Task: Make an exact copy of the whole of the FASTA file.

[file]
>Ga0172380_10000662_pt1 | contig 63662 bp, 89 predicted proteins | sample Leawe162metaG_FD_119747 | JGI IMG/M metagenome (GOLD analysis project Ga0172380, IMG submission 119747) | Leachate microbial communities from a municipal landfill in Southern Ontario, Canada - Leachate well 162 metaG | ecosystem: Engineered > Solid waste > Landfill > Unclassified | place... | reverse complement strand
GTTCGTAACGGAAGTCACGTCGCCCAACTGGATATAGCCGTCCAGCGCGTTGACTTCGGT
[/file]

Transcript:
>Ga0172380_10000662_pt1 | contig 63662 bp, 89 predicted proteins | sample Leawe162metaG_FD_119747 | JGI IMG/M metagenome (GOLD analysis project Ga0172380, IMG submission 119747) | Leachate microbial communities from a municipal landfill in Southern Ontario, Canada - Leachate well 162 metaG | ecosystem: Engineered > Solid waste > Landfill > Unclassified | place... | reverse complement strand
GTTCGTAACGGAAGTCACGTCGCCCAACTGGATATAGCCGTCCAGCGCGTTGACTTCGGT